Virginia manufacturers warned Thursday that their inability to hire workers is hurting production and could prompt them to expand automation to replace people on production lines.
Brett Vassey, president and CEO of the Virginia Manufacturers Association, challenged a decision by Gov. Ralph Northam to continue providing a $300 weekly federal unemployment benefit that businesses say is thwarting them from filling jobs as the state economy emerges from semishutdown during the COVID-19 pandemic.
“Do I make the same amount of money on unemployment — and tax free — or do I go to work?” he said of potential workers during a meeting of the Virginia Board on Workforce Development.
Vassey warned that if Northam waits until the federal benefits expire on Sept. 6 under the American Rescue Plan Act, manufacturers could decide to replace workers with additional automation in their production lines. “It will be a permanent loss of those jobs,” he said.
Northam hasn’t budged on the issue because he said workers might not be able to safely return to work, especially without access to affordable child care with school not in session during the summer or other potential barriers such as lack of transportation.
“Gov. Northam does not believe in cutting any of the unemployment benefits off,” said Megan Healy, his chief workforce adviser and the future secretary of labor, effective on July 1.
Del. Sally Hudson, D-Charlottesville, a labor economist who serves on a legislative commission on unemployment compensation, strongly disputed the argument by manufacturers and other businesses that they can’t hire because of the enhanced federal benefits, which are provided on top of a maximum state benefit of up to $378 a week.
“I think it’s a convenient bogeyman for people who traditionally oppose public benefit programs generally,” Hudson said in an interview on Thursday. “I don’t think there’s compelling evidence that the current unemployment benefits are the primary driver.”
Instead, she said the COVID-19 pandemic — and the risks it has posed to workers in front-line jobs — has caused many people to reconsider their professions, especially in the hospitality industry and, to a lesser degree, in manufacturing.
“There’s just a massive re-evaluation by workers of the industries they choose to work in,” Hudson said.
Vassey wasn’t the only member of the workforce board to voice concern about the effect of unemployment benefits on the ability of businesses to fill jobs.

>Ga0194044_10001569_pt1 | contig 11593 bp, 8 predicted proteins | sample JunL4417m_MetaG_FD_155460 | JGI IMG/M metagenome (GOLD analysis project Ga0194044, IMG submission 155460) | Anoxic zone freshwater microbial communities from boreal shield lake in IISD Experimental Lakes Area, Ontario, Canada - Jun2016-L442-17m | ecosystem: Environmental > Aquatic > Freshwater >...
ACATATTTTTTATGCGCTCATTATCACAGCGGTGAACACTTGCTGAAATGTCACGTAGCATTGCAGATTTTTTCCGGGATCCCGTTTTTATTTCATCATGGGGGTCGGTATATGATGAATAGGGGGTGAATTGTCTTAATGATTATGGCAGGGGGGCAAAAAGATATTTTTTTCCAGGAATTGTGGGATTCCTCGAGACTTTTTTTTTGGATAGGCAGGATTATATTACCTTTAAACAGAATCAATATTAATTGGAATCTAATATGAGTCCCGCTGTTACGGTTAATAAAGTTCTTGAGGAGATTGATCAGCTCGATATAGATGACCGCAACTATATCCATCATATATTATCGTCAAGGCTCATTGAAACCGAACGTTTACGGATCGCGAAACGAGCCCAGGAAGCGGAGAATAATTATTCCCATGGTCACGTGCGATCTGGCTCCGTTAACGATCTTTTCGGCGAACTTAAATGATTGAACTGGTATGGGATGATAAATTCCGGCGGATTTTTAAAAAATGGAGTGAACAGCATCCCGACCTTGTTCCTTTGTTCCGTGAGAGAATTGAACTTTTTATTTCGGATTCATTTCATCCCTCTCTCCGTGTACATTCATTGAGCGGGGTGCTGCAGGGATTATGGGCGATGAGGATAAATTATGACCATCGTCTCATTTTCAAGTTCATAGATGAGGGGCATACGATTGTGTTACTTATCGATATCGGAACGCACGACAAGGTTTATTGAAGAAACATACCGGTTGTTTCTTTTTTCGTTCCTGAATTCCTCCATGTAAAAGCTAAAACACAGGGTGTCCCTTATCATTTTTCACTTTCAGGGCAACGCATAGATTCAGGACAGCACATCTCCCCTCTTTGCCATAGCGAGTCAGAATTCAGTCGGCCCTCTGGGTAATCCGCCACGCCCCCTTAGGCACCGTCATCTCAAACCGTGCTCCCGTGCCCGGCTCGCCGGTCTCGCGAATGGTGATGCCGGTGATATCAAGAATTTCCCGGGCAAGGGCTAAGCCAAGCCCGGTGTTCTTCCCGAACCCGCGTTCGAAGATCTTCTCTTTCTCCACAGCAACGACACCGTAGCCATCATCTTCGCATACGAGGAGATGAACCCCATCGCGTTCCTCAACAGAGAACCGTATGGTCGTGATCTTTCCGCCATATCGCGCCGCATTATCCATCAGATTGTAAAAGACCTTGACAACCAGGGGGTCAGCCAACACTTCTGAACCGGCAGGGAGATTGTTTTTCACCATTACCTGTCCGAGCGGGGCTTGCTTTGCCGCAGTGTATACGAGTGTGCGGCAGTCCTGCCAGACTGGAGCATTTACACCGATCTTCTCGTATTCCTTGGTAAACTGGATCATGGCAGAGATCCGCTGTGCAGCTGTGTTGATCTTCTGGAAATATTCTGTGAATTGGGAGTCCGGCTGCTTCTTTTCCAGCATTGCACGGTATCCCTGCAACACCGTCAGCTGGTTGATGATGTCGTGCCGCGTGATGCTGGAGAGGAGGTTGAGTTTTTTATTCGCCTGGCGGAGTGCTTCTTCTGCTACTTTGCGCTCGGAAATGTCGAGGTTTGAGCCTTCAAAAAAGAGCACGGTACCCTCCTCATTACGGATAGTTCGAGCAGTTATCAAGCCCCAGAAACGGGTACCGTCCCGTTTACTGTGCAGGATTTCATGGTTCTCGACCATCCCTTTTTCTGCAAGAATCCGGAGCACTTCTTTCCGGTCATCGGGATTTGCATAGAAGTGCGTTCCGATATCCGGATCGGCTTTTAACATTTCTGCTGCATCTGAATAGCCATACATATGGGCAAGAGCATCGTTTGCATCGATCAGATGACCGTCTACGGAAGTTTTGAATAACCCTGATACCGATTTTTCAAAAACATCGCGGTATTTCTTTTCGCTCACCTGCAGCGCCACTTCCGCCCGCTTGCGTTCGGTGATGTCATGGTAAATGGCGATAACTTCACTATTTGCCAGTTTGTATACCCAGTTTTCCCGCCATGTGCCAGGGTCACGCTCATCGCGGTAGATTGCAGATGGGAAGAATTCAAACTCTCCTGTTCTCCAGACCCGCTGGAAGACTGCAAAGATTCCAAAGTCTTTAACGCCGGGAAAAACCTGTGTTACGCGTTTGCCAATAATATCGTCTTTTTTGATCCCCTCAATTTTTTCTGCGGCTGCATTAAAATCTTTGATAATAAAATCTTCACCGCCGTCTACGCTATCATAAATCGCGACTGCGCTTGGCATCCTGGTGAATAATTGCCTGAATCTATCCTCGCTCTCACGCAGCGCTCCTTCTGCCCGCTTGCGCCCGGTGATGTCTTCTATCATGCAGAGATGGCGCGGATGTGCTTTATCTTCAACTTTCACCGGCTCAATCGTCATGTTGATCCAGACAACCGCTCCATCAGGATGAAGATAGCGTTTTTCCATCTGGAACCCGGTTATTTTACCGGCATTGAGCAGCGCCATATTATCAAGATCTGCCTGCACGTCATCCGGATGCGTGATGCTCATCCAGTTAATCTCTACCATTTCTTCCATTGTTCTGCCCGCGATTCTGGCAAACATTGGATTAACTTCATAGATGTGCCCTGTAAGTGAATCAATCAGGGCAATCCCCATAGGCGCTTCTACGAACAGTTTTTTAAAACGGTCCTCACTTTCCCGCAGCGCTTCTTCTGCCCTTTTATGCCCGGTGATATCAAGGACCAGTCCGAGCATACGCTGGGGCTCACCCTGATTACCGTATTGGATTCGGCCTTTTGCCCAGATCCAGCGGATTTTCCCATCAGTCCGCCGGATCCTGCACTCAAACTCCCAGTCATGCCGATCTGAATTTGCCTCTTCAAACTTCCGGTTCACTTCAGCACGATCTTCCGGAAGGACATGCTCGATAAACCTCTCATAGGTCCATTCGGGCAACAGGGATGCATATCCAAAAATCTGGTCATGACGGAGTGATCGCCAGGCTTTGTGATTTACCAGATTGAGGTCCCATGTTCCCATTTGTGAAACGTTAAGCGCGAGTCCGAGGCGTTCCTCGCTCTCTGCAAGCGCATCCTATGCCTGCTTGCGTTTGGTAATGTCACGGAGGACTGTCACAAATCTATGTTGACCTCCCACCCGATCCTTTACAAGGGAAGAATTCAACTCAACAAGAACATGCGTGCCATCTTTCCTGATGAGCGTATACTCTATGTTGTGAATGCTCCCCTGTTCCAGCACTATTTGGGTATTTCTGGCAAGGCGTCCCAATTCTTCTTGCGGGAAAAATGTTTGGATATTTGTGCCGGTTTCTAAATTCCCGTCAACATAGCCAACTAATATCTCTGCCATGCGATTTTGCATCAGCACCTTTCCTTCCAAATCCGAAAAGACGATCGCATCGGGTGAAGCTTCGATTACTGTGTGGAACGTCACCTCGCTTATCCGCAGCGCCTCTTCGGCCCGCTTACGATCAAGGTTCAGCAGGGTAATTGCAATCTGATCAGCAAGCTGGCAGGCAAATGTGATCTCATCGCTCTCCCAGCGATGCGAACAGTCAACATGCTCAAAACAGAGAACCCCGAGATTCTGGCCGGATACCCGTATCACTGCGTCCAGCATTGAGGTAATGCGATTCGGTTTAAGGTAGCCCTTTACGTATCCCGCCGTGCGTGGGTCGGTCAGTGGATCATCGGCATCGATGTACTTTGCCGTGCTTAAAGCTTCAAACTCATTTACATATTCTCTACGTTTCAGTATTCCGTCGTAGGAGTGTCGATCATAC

“We are really struggling with this,” said Hobart Bauhan, president of the Virginia Poultry Federation.
The Northam administration says its efforts to encourage people to return to work have been hamstrung by the General Assembly’s decision, which the governor endorsed, to control allocation of $4.3 billion in federal emergency aid under the rescue legislation. The assembly will meet in special session in early August to decide how to spend the money.
“We don’t have the federal aid in our hands to put it out today,” Healy said.
Northam unveiled a modest “Return to Earn” pilot program last week to use hiring grants to encourage workers to fill jobs in small businesses and child care centers that are crucial to allowing many parents to return to their jobs.
The program is limited to businesses of 100 or fewer employees. The businesses will receive a matching state grant of up to $500 per worker to provide a $1,000 hiring bonus. It also will provide a $500 grant per worker, without requiring an employer match, for a hiring bonus for new employees in child care centers.
Business groups shrugged off the governor’s proposal, both because it would require employers to pay a $15-an-hour minimum wage to eligible workers and because the program only has $3 million to distribute.
“I had to shake the couch cushions to find $3 million,” Healy told Sen. George Barker, D-Fairfax, after he expressed concern about the size limit on businesses that could participate.
Healy and the workforce board are looking to the rescue plan money for help, pending assembly approval in August. The board approved a resolution seeking federal aid to invest in new technology for 61 workforce centers operated by the Virginia Career Works program.
The centers, including 33 that include offices for the Virginia Employment Commission, are scheduled to reopen to the public on July 1.
Healy said she had met with Northam chief of staff Clark Mercer and Finance Secretary Aubrey Layne about potential uses of the federal aid to provide more support for workers.
She said the money also could help VEC keep up with changing information technology as it completes the long-delayed modernization of its antiquated IT system. The 12-year-old project is scheduled to be completed by Oct. 1.
Hudson is a vocal critic of the state’s approach to modernizing IT networks, which she said focuses too much on big-ticket purchases of expensive equipment and too little on skilled employees who update system equipment and software on an ongoing basis.
“I would rather see Virginia spend $500,000 on planning for the creation of a modern digital services team than spend $15 million on the grand promise of a big new system,” she said.
Layne already has said he would recommend allocating more than $1 billion in federal aid to replenish the Virginia Unemployment Trust Fund and shield employers from a potential fourfold increase in payroll taxes.
He said in an interview that he is looking for more details about the administration’s request for money for other workforce initiatives, which Healy said she expects to provide next week.
“I haven’t seen a plan,” he said.